How To… use a SPONG meat grinder.

 

For help starting out homemaking, check out The ESSENTIAL Beginner Homemaker’s Guide. For help budgeting all your everday and not-so-everyday essentials, from food to transport to clothes, check out On A Budget: The good homemaker’s guide to economizing.
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8 Reasons to get an Olde Schoole Meate Grinder!

Yes, I got an old fashioned meat grinder! A Spong of London, Model 1 meat grinder from the late 1800s, to be precise. And no, I’m not crazy. Here are my first five reasons to get one too!

1: Easy to use.

I have to admit, I thought it would be a bit harder to use too. But it’s not! Slot the screw into the main piece, attach the grinder end you want and screw it to the table. Turning it is quick and easy and the food is processed in no time.

2: Meat prep.

Making your own mince is one of the best things you will ever do. Get a whole turkey, mince it down and marvel at how much cheaper it is than turkey mince. Mince liver and heart into burger patties. Make it cheap as you want, all in minutes!

3: Mashed potatoes.

There is so much you can do with it! Just put potatoes through for smoothly mashed tatties.

4: Nut butters.

Soak nuts or seeds in warm water, put them through the grinder with a bit of suitable oil and salt. Enjoy.

5: Sausages.

Mince your meat or fake meat up nicely. Mash in your flavourings. Attach a casing to the end of the grinder. Push the ingredients through one last time.

6: Easy to clean.

Many modern food processors are nightmares to clean. Stringy stuff around blender blades, a thousand compressor units and tricky electrical bita that can’t get wet.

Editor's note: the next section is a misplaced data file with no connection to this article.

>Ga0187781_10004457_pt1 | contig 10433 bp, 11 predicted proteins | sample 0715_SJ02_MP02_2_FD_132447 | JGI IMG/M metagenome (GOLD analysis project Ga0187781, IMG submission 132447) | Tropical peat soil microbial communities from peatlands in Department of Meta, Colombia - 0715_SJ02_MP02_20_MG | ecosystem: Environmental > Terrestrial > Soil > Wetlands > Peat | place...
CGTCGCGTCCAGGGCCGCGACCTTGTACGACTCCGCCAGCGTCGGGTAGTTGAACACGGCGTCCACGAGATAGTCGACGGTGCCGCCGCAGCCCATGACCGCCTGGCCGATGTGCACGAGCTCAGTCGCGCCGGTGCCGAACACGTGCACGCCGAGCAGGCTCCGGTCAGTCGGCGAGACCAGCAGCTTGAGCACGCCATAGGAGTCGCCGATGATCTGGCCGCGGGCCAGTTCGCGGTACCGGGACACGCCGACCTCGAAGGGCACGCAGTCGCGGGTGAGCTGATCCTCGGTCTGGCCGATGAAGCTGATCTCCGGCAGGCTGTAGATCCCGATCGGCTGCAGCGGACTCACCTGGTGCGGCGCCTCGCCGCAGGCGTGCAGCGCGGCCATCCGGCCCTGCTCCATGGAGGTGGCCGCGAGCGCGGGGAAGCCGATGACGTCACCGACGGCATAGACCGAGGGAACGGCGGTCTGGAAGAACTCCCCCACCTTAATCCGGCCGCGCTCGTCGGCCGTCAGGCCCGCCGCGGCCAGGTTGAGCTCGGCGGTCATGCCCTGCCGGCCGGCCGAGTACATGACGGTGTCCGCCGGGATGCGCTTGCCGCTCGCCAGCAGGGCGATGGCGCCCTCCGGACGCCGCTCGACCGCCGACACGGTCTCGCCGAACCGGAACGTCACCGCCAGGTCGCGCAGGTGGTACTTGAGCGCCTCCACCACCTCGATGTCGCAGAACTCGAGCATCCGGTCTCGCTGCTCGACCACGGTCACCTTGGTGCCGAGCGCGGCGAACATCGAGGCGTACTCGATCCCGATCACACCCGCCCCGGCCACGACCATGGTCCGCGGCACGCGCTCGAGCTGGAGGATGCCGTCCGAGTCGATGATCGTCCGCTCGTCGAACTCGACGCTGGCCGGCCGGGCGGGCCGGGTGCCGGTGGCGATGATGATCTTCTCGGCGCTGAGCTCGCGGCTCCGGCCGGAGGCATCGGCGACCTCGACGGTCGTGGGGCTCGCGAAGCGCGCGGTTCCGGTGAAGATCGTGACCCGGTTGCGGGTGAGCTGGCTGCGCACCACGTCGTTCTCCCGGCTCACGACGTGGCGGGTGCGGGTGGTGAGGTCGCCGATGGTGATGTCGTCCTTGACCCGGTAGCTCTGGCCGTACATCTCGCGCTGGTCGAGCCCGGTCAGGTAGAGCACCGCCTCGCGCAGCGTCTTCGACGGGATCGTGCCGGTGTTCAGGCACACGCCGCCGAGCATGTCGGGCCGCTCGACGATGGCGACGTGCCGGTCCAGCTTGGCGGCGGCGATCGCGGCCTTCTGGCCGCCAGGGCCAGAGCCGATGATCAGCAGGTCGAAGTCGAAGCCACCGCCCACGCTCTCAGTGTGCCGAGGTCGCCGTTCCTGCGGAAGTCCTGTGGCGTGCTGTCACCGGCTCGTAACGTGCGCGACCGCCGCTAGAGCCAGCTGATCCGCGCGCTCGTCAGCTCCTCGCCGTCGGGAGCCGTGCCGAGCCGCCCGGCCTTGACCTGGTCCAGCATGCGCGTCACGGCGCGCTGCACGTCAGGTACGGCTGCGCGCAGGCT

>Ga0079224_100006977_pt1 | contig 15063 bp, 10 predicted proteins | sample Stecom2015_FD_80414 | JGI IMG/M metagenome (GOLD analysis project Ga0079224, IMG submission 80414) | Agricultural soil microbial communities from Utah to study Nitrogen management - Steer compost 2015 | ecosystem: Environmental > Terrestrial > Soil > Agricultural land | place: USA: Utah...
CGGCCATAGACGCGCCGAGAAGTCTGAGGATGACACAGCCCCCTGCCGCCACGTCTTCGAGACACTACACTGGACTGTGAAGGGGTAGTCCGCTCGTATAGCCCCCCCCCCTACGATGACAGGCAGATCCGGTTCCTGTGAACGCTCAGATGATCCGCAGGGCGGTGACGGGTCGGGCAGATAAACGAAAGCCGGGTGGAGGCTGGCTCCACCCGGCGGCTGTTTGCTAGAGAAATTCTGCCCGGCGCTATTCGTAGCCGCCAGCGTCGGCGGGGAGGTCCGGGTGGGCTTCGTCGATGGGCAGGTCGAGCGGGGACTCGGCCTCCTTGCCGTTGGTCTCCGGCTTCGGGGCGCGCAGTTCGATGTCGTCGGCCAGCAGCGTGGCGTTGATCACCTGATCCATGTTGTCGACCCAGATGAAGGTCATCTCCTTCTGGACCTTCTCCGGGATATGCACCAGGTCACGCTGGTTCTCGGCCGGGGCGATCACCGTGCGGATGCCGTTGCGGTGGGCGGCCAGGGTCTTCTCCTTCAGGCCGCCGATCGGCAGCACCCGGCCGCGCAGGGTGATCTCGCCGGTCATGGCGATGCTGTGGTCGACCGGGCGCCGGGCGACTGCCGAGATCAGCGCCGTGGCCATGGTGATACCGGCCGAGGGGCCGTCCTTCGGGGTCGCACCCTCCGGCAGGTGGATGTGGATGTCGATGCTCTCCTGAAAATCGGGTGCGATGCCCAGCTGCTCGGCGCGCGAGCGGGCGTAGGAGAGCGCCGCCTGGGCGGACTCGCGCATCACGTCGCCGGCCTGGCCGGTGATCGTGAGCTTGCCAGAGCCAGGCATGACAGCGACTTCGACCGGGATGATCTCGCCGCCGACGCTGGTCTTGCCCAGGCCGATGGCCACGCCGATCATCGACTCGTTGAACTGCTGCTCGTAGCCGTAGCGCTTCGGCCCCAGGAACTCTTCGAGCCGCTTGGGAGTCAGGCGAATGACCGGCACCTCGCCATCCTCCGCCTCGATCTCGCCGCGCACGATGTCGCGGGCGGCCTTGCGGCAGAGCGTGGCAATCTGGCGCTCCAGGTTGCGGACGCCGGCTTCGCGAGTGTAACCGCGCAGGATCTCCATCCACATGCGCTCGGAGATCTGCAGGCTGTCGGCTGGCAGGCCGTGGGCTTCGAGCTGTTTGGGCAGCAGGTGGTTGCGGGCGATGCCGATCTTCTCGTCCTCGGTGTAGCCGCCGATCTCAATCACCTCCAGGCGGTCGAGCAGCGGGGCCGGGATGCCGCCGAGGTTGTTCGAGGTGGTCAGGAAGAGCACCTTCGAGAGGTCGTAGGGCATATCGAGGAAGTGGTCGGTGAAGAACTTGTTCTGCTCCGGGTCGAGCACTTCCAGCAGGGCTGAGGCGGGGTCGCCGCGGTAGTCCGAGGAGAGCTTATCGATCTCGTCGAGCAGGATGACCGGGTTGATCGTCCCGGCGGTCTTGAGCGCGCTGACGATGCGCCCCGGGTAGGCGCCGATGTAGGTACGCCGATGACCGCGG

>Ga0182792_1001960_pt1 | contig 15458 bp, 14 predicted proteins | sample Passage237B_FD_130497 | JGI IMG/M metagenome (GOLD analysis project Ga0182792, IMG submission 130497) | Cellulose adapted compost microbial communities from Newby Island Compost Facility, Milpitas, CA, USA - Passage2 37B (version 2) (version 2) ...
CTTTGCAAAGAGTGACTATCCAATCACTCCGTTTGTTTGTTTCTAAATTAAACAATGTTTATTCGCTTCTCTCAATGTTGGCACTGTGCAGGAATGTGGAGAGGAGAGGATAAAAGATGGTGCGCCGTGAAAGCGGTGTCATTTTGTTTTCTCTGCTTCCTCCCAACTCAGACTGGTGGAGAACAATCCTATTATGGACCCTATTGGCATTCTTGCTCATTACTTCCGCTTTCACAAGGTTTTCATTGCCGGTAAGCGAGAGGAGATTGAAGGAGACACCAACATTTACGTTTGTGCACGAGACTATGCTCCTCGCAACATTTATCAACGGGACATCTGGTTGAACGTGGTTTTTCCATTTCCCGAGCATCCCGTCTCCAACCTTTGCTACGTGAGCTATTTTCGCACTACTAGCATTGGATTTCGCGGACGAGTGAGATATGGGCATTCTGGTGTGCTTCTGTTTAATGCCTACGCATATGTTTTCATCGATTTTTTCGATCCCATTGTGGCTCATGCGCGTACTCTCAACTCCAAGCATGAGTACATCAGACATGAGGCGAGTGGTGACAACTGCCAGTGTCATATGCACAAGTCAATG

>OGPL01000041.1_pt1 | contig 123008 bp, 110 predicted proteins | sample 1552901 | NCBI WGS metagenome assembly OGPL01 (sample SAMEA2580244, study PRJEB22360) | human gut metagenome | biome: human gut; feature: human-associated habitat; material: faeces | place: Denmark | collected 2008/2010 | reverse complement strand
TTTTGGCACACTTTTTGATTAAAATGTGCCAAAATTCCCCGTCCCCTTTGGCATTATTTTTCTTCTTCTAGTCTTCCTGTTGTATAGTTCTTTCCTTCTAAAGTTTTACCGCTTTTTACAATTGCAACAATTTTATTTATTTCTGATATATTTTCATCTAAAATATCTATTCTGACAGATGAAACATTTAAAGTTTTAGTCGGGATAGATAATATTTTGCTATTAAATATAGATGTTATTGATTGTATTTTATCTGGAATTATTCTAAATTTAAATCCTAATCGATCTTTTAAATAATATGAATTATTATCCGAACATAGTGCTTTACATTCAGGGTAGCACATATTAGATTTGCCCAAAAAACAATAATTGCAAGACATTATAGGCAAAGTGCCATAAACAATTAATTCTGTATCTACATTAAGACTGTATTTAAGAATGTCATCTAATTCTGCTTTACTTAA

None of that rubbish the the old fashioned meat grinder! Take off the grinder tools at the end. Pull the screw out of the body. Wash with warm water until clean. Air dry. Pat dry. Store.

7: Safe.

Many modern food processors are also dangerous. Blending blades, electric units, hot parts…

The meat grinder, on the other hand, is fairly safe. It has no sharp parts, no automatic components. You just drop things in the top and crank the handle. And if you pinch your finger, it’s minor and easy to rectify!

8: Nigh impossible to break.

On that note, it’s a great slab of metal. No plastic. No tiny screws. No pins. Just two base components and a few solid attachments. It has lasted over a hundred years and will last longer, in good hands!

So that is why I now own and love a vintage meat grinder. What are your thoughts on the older tools? Got any you use today, or miss?

TTFN and Happy Hunting!

 

For help starting out homemaking, check out The ESSENTIAL Beginner Homemaker’s Guide. For help budgeting all your everday and not-so-everyday essentials, from food to transport to clothes, check out On A Budget: The good homemaker’s guide to economizing.